Traditional nutritional wisdom teaches that “A calorie is a calorie”. Whether it comes from carbohydrates, fat or protein, weight gain (and loss) is a simple matter of total calories in minus calories burned. But is it really that simple?
One obvious difference between foods of equal calories is the amount of micronutrients – vitamins, minerals, essential fatty acids, amino acids and fiber – associated with it. If weight loss or maintenance is your goal, you simply can’t afford to eat high-calorie low-nutrient foods. Another difference between foods is how the calories are used – burned for energy or stored as fat. Calories from simple carbohydrates – sugar and refined flour – are more likely to be stored, since carbs stimulate release of insulin which acts as a key to promote fat storage. Carbs also supply the “glyceride” part of triglycerides.
A study published in JAMA in June 2012 discovered a third difference between foods of equal calories – how they affect metabolism. A significant problem with weight management is that after losing weight on a diet, the metabolism slows (referred to as metabolic adaptation) which makes it more difficult to keep it off. This study compared the effects of three different diets on obese people who had just lost weight. All participants were put on each diet for a month: a) low-fat high-carb; b) low glycemic index; and c) low-carb high-fat high-protein. The results showed that the fewer carbs consumed, the smaller the metabolic adaptation. On average, the low-carb group expended only 100 fewer calories than before (and 8 of 21 actually expended more) while the high-carb group expended 400 fewer calories. This 300 calorie difference is equivalent to an hour of moderate exercise. This shows that a low-carb diet gives dieters the best chance at losing weight and keeping it off, and may prevent susceptible people from becoming overweight in the first place.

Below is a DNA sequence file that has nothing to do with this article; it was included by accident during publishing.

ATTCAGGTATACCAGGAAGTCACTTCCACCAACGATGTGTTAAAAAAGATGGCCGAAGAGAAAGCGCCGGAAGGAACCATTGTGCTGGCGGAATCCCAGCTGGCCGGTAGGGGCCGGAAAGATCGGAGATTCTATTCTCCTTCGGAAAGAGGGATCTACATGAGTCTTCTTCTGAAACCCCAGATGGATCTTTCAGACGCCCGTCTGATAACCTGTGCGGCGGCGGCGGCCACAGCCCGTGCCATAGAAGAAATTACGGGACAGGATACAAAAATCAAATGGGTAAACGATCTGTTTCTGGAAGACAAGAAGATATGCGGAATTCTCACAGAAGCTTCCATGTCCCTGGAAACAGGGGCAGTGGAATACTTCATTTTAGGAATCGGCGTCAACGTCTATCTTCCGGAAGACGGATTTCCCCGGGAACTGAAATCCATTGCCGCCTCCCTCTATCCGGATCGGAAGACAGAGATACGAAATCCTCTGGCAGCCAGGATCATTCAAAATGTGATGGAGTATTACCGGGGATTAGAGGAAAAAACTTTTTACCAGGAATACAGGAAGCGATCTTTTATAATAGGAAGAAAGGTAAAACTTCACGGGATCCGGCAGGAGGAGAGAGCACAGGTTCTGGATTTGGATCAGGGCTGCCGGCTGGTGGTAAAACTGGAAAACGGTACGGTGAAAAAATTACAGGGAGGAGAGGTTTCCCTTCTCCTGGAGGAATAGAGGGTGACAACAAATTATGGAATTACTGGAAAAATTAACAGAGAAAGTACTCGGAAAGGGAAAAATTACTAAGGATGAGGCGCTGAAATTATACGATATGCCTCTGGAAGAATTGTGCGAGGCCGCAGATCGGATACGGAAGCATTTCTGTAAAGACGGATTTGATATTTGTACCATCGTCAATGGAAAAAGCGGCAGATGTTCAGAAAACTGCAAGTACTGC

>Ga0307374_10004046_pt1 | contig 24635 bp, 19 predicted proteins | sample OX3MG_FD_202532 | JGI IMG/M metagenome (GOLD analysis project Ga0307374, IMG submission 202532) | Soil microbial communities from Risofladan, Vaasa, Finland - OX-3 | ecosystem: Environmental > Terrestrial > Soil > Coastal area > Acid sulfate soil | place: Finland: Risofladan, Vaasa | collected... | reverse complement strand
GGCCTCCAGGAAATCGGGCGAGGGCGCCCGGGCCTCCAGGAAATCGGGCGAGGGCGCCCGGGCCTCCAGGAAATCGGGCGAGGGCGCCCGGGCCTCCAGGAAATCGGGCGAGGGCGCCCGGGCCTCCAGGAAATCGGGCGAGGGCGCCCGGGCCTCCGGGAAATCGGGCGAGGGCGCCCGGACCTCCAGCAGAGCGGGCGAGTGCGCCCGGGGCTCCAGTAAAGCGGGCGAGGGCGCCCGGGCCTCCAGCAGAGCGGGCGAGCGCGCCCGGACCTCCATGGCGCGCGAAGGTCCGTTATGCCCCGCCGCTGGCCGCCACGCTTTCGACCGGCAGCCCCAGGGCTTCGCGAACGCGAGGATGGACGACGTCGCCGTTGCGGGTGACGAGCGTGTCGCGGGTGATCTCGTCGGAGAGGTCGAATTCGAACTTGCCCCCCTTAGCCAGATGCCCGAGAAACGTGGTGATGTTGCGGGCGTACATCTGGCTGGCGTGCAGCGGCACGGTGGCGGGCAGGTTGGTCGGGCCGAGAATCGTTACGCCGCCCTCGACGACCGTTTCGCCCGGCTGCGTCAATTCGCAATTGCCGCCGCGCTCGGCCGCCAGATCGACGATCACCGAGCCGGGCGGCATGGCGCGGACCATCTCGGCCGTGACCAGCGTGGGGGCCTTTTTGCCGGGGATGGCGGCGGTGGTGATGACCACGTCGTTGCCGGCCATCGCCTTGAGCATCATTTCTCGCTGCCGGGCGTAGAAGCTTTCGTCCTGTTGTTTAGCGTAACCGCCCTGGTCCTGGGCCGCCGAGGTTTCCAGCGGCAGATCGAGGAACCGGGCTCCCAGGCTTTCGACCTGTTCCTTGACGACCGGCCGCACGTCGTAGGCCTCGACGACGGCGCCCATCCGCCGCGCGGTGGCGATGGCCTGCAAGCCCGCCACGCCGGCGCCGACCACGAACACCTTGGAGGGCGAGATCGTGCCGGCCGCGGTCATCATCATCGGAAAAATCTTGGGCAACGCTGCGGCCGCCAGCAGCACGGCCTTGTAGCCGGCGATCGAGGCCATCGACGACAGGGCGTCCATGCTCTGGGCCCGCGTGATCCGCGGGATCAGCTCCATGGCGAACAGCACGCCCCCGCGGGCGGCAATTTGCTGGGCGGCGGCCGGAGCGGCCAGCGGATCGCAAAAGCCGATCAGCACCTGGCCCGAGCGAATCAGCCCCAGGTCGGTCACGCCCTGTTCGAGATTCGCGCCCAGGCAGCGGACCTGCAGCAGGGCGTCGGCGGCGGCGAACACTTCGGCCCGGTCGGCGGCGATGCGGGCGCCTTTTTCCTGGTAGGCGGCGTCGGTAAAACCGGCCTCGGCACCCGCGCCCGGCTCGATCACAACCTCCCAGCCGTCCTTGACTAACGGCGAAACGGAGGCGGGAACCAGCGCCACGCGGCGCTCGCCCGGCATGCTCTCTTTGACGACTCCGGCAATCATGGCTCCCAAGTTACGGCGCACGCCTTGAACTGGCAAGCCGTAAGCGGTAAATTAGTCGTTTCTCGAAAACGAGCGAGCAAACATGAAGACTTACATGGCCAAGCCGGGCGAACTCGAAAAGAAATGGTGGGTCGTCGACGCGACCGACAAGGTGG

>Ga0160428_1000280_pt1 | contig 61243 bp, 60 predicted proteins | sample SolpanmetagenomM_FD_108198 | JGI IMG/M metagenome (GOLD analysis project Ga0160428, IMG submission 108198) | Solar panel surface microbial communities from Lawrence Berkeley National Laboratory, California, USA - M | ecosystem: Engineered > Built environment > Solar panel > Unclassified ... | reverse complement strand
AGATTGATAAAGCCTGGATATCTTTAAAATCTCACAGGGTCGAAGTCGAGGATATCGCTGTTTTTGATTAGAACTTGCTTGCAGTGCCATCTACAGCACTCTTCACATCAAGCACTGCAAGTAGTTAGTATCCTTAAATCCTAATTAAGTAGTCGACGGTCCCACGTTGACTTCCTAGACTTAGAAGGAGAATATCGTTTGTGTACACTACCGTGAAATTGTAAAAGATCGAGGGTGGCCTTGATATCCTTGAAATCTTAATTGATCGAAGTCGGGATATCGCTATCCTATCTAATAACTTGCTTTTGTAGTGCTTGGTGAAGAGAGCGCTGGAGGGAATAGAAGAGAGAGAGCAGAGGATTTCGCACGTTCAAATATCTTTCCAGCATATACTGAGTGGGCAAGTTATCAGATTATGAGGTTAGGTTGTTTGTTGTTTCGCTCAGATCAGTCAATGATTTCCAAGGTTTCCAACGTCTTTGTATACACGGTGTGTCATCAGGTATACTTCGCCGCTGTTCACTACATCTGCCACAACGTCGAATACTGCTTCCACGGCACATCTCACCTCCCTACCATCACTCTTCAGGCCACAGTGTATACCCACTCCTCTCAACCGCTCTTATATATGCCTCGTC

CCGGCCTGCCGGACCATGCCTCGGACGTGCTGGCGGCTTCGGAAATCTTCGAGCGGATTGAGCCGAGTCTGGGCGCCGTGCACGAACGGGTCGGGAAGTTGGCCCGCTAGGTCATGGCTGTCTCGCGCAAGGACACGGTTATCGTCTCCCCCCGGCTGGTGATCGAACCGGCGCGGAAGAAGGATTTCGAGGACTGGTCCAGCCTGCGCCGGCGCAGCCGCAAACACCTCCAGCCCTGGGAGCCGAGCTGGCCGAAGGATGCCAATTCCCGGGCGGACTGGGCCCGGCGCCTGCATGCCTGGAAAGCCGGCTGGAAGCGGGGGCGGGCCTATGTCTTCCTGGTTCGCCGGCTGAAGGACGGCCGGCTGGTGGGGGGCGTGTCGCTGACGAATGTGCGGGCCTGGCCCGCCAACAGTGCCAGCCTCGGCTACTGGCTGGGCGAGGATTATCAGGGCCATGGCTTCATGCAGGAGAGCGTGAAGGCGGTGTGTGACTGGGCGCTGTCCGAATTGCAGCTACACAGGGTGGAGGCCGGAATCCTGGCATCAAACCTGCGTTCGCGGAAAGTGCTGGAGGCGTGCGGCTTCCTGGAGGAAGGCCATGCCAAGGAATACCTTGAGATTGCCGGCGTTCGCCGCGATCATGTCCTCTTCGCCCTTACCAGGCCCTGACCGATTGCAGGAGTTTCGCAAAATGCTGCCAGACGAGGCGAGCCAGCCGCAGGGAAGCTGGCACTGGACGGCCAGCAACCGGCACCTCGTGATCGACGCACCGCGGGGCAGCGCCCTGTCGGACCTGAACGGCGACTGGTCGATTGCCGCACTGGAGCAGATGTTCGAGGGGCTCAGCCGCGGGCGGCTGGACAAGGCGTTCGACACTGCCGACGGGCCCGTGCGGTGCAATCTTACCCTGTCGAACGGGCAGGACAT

This study also found that the low-carb diet reduced triglycerides and HDL cholesterol more than the other diets; and improved insulin sensitivity – a measure of insulin resistance believed behind metabolic syndrome – the most.
"What Really Makes Us Fat", Gary Taubes, New York Times, June 30, 2012
“Good science, bad interpretation”, Peter Attia MD, on his blog The Eating Academy
For more information on this or other natural health topics, stop in and talk to Stan; for medical advice consult your licensed health practitioner.